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Five 18-year-old defensemen make NHL rosters

by Adam Kimelman
For all young players, there's an adjustment period in the climb from the junior level to the NHL. The speed at which those adjustments are made, however, seem tied the player's position.

In other words, it's easier for a young forward to make a team than it is a young defenseman.

"The position is one of the toughest to play as an 18-year-old," said Atlanta Thrashers General Manager Don Waddell. "Learning the system, the speed of the game, getting used to the pace. A forward you can tuck in there, there's someone who can cover his mistakes. If a defenseman makes a mistake, it's going to be a scoring chance against. The biggest thing is the pace of the game, adjusting to the NHL speed."

Some players picked up the pace far faster than anyone thought possible. Five 18-year-old defensemen started this season in the NHL; in the previous 15 seasons, there were only nine 18-year-old blueliners on opening-night rosters.

Drew Doughty (No. 2, Kings), Zach Bogosian (No. 3, Thrashers), Alex Pietrangelo (No. 4, Blues), Luke Schenn (No. 5, Maple Leafs) and Luca Sbisa (No. 19, Flyers) were 2008 first-round picks that have stepped right from the draft stage onto an NHL roster.
Doughty (22:31), Schenn (21:28) and Sbisa (18:58) rank first, second and fourth, respectively, among all rookies in average ice time per game. Sbisa is tied for fourth among all rookies with 6 assists. Doughty's 2 goals and 6 points rank second among rookie defensemen. And Schenn leads all rookies with 43 hits and 27 blocked shots.

Injuries have limited Bogosian and Pietrangelo to just eight games, and Pietrangelo recently was returned to his junior team.

Keeping their top defense prospects on the NHL roster stands in stark contrast to what the Washington Capitals did with their top young blueliner, Karl Alzner. The fifth pick in the 2007 Entry Draft, the 20-year-old Alzner was sent to the Hershey Bears, the club's American Hockey League affiliate, right before the season started.

Rather than let Alzner learn the game slowly at the NHL level, Washington General Manager George McPhee decided Alzner would gain more from being a top defenseman in the minor leagues. In 15 AHL games, Alzner has 2 goals, 7 points and a plus-8 rating.

"He needs a little more experience, and we've tried to do this with all of our defensemen, whether it be Mike Green or Jeff Schultz," McPhee said. "Rather than sit here and be the seventh defenseman, play every other game, play 12-14 minutes, play (in Hershey) every game and play 25 minutes for two weeks, a month or two months whatever it may take."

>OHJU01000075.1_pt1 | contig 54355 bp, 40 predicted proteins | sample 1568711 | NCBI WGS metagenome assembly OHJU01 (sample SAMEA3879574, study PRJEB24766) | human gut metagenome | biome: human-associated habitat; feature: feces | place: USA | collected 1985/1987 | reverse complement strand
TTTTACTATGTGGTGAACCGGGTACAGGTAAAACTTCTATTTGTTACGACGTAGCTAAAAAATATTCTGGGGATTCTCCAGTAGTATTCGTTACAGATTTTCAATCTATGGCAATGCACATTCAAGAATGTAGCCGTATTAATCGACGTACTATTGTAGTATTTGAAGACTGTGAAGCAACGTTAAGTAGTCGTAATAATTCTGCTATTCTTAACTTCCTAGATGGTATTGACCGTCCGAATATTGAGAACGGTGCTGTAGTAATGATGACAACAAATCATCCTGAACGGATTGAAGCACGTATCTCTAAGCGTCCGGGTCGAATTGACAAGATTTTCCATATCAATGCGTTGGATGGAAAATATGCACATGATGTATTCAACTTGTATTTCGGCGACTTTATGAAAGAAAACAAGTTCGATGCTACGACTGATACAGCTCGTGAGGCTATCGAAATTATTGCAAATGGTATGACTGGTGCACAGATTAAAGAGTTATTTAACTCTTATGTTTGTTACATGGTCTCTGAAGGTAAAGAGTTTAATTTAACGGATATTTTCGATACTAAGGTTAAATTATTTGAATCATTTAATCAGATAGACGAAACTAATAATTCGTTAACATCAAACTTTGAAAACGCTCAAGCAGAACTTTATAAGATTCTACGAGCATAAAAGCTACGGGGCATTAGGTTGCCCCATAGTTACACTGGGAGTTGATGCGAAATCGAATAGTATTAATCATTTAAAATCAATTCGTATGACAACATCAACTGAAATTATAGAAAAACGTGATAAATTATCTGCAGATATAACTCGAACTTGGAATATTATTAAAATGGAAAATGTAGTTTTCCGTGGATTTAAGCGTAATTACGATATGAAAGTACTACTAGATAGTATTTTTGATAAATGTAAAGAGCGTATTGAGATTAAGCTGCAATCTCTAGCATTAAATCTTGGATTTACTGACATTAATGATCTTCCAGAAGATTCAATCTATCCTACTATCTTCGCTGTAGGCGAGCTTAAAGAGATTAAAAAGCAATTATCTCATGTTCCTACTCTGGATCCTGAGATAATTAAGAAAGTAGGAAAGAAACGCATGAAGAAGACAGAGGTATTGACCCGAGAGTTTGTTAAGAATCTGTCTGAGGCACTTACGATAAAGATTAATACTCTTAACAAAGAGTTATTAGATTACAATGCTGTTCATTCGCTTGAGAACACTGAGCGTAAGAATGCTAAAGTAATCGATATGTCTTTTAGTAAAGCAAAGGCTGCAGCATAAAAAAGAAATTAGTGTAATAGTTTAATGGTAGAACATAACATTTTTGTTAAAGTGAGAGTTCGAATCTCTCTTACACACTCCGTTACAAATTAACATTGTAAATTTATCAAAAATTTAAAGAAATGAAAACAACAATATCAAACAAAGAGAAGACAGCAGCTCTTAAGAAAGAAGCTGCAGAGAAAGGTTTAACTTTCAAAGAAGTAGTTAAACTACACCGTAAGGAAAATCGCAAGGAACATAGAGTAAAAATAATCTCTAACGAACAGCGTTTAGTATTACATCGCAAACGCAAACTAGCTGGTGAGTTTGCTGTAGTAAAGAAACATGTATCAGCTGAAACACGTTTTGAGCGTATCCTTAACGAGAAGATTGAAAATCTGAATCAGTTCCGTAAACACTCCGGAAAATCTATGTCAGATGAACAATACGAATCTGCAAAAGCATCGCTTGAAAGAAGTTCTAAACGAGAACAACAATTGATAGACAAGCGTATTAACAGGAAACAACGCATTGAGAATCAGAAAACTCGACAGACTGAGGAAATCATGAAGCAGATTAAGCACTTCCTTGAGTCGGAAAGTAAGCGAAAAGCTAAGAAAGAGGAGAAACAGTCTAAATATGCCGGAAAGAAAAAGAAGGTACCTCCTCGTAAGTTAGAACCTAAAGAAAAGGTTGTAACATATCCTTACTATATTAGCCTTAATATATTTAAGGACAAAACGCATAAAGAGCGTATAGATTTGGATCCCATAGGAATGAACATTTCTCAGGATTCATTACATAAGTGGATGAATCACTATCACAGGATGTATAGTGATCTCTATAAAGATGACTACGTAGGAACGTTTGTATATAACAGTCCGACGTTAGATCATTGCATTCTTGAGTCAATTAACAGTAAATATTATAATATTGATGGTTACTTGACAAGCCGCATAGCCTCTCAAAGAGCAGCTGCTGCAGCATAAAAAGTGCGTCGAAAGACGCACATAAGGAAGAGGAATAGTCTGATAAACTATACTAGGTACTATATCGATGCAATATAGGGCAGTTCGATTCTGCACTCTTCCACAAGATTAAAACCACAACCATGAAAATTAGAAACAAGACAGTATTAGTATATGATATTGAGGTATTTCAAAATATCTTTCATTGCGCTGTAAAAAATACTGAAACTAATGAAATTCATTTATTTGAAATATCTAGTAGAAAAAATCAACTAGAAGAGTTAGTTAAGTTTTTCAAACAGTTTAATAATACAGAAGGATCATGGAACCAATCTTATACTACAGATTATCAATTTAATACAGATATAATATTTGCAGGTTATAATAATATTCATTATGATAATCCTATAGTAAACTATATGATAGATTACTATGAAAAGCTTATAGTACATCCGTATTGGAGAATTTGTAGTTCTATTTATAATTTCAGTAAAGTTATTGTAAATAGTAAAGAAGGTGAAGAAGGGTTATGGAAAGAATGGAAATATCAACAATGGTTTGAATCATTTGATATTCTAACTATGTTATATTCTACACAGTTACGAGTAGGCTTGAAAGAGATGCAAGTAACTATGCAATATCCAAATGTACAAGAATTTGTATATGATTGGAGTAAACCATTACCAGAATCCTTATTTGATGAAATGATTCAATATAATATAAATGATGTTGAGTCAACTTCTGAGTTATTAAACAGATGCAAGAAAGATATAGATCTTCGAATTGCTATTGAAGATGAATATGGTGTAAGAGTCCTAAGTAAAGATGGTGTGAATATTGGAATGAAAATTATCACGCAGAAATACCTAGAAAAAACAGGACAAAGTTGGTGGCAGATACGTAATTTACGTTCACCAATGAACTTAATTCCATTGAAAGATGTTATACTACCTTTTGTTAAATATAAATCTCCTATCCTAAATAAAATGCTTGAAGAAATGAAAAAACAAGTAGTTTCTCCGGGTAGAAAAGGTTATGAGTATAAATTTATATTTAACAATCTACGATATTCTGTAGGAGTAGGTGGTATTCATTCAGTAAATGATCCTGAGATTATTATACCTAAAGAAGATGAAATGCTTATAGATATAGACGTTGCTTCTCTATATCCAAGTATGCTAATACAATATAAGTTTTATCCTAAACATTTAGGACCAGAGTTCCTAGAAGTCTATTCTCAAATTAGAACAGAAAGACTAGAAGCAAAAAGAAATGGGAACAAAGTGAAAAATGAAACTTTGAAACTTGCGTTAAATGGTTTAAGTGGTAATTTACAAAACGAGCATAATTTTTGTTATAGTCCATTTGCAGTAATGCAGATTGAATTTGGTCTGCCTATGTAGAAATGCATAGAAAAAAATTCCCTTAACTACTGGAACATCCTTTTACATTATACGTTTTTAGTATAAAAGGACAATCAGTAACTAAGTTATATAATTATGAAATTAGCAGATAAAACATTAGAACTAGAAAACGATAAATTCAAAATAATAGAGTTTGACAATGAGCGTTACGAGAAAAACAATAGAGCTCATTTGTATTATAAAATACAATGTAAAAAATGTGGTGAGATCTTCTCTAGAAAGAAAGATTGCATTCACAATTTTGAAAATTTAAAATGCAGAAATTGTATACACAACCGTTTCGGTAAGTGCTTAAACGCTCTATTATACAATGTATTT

Keeping a teenage defenseman on an NHL roster isn't an easy decision. It takes a coach and management team assured that their personnel judgment won't negatively affect the player or the team, either in the short term or long term.

"I think it's a combination of things," Waddell said. "This is a very unique (draft) class. It was a very strong draft for defenseman, especially early on. These guys all bring different elements and every one of them … from a physical standpoint they're all ready for the NHL game. The other part is the game has changed ever since the lockout. I think we're all looking for these young players to take a step quicker. Maybe it's because of the CBA. The game has allowed us to play these players younger because the skill level for defensemen … these guys all have good skill. The position has become much more skilled. There's more pressure for defensemen to move the puck, chip in on the offense."

McPhee looked at Alzner and saw a player not ready for starting his pro career in the NHL. Other teams, though, thought differently of their young defensemen.

"It wasn't anything that was pre-determined prior to the start of camp, because if there is one position on our team that we have a little depth and a little talent, it's defense," said Maple Leafs GM Cliff Fletcher. "We went in there with the idea that Luke would have to really show us that he belonged and he warranted at least starting the year with us. The coach played him in all sorts of difficult situations, didn't try to hide him during games, played him against the best players, put him in situations that are as critical as you can get in preseason games and he passed the test. He played with the maturity of a much older player.

"We feel that he made the decision easy for us."

A decision that was easy for some teams and GMs wasn't as easy for McPhee.

"If (Alzner) was ready to play right now we'd make room for him," McPhee said.

Contact Adam Kimelman at

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